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(networking, protocol)
A proprietary local area network protocol developed by Apple Computer, Inc. for communication between Apple products (e.g. Macintosh) and other computers. This protocol is independent of the network layer on which it runs. Current implementations exist for Localtalk, a 235 kilobyte per second local area network and Ethertalk, a 10 megabyte per second local area network.
This article is provided by FOLDOC - Free Online Dictionary of Computing (


Apple's original local area network architecture for its Mac line. Introduced in 1985, AppleTalk supported Apple's proprietary LocalTalk access method as well as Ethernet and Token Ring. The AppleTalk network manager and the LocalTalk access method were built into all Macs and LaserWriters. Support for AppleTalk was made available for PCs, VAXs and Unix workstations with products from Apple and third parties. A routable protocol patterned after the OSI model, Appletalk eventually gave way to TCP/IP. See AFP and TCP/IP.
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References in periodicals archive ?
pricing Client machines: System information 7 or newer 2MB free contact supplier RAM AtOnce Commercial Minimum System 6 or management newer, AppleTalk 1MB utility $600 free RAM Apple Network Commercial Administrator machine: Assistant administrative System 7.6.1or newer 8 environment, for MB free RAM.
StarNine also took over the development and sales of Microsoft Mail for AppleTalk Networks from Microsoft Corp in the mid-1990s.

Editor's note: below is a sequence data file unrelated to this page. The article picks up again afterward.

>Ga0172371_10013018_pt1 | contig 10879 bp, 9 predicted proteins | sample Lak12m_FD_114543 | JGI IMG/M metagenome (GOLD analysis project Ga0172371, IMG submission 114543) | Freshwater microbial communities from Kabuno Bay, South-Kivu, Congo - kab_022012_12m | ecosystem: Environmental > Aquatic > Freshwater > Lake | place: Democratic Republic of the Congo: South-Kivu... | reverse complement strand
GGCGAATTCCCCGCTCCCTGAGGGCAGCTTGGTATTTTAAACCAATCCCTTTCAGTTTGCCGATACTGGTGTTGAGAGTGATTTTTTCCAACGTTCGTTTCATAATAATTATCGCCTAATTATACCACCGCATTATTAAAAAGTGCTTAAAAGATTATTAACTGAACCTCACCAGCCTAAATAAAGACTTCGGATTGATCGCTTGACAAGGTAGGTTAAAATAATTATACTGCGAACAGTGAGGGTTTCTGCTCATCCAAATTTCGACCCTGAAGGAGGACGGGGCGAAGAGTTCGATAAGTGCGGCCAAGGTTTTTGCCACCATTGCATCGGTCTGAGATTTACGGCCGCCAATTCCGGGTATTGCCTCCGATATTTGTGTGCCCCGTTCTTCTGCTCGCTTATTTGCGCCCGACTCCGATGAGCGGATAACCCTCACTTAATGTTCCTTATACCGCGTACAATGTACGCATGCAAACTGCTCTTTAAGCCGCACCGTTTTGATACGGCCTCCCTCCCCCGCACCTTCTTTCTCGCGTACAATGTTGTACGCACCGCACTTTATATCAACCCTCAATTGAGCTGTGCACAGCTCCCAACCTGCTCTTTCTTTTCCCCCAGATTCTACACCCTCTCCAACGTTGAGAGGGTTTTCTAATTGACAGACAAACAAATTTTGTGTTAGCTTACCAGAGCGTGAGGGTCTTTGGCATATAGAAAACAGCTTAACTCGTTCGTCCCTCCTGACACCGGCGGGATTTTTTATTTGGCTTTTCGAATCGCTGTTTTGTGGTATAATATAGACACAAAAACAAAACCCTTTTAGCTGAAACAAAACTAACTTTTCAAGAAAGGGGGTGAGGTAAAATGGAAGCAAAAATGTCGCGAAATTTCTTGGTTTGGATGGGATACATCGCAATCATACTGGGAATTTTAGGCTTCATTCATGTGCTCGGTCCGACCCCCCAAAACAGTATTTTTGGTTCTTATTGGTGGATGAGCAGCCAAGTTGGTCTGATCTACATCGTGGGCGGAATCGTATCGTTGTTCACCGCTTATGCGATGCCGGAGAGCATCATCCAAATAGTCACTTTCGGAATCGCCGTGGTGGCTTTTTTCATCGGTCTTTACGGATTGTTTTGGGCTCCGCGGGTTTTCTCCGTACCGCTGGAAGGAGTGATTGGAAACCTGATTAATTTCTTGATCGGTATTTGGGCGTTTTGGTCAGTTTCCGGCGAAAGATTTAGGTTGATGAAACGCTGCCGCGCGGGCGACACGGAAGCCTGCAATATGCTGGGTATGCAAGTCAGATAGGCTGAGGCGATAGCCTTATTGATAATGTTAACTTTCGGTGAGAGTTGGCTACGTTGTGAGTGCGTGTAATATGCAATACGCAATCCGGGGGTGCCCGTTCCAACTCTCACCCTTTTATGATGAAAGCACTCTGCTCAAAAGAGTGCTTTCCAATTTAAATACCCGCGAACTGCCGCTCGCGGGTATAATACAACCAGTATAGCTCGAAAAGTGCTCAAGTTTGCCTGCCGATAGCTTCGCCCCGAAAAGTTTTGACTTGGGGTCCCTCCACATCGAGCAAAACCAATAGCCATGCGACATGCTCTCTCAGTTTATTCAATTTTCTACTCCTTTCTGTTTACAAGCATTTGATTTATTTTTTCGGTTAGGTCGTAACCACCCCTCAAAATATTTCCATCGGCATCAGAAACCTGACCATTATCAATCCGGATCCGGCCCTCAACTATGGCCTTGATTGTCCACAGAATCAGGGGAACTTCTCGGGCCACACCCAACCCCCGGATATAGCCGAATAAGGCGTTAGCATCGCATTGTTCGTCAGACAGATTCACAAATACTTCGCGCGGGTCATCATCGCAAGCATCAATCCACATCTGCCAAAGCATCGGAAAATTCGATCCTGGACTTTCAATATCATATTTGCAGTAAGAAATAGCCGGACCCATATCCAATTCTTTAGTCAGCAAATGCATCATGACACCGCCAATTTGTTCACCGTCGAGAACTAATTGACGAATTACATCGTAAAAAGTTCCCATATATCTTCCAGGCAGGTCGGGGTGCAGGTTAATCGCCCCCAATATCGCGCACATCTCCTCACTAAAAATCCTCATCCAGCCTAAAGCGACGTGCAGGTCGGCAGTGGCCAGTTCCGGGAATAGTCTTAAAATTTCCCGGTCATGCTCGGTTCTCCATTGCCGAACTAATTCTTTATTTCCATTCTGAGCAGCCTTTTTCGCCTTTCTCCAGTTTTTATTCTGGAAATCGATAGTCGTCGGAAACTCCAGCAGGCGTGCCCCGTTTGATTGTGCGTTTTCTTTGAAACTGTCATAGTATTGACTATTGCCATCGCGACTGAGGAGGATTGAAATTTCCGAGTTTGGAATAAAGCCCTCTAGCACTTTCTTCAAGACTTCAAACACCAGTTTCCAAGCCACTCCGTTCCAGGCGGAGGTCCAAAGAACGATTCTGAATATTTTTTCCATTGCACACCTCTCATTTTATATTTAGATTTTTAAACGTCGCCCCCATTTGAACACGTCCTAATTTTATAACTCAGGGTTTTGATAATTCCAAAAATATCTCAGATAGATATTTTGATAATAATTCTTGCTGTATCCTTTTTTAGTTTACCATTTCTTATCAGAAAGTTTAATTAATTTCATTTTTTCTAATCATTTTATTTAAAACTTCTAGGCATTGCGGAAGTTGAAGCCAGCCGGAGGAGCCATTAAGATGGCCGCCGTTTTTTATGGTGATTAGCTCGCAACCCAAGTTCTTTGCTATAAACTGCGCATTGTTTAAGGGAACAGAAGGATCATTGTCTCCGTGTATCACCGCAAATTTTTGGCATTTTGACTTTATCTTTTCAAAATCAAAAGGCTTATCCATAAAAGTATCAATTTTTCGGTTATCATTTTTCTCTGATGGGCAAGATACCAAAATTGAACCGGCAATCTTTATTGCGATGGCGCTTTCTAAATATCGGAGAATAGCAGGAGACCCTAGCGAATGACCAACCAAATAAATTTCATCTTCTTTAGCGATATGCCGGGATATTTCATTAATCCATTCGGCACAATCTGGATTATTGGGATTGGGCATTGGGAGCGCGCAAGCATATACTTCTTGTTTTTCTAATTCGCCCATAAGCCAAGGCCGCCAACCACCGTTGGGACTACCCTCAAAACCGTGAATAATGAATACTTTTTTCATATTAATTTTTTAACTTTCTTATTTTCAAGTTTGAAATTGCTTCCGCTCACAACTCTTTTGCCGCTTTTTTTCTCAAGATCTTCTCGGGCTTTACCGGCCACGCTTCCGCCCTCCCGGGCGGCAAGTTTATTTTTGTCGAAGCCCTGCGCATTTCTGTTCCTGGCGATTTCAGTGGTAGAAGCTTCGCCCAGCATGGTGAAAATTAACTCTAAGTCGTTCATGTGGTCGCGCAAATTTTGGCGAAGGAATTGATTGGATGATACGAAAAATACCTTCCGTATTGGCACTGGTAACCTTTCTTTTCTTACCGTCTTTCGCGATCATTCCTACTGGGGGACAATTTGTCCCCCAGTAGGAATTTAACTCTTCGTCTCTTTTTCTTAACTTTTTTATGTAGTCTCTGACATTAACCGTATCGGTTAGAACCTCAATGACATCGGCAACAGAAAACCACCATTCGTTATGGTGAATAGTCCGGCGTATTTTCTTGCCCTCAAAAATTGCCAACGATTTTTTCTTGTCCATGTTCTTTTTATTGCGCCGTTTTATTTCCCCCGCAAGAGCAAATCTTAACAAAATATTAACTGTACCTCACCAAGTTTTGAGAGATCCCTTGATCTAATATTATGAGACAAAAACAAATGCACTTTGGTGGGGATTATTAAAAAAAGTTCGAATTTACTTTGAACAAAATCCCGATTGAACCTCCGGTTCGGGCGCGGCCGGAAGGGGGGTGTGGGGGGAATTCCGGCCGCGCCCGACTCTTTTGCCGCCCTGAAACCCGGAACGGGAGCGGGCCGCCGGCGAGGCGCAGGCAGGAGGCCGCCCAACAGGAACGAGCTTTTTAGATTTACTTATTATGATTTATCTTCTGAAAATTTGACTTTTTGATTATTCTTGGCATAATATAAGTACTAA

-- Supports up to 125 Mac clients over AppleTalk or 1000 using TCP/IP
Already, networks largely have moved from vendor-specific protocols to the more generally implemented IP, IPX and AppleTalk (where managers, he says, still must "make sure that all the rules are followed for this to work correctly").
-- IPSec support for legacy protocols including IPX, AppleTalk and Spanning Tree
(Back then, the program's workbenches were IBM PCs with 8086 processors, and a Digital Equipment VAX 3500 and a Sun Microsystems workstation connected by an AppleTalk network.)
For example the AppleTalk protocol and the SPX protocol are incompatible.
All Macintosh computers come with a LocalTalk port, which lets you link Macintosh computers to an AppleTalk network, allowing for immediate networking capabilities.
(It's possible to connect an AppleTalk, IBM Baseband, IBM Tokenring, or Ethernet LAN directly to the Internet.) This is the best type of Internet access for two reasons: speed and services.
To make this possible Apple has licensed Token-Ring from IBM, while IBM has licensed the source code for AppleTalk protocols.

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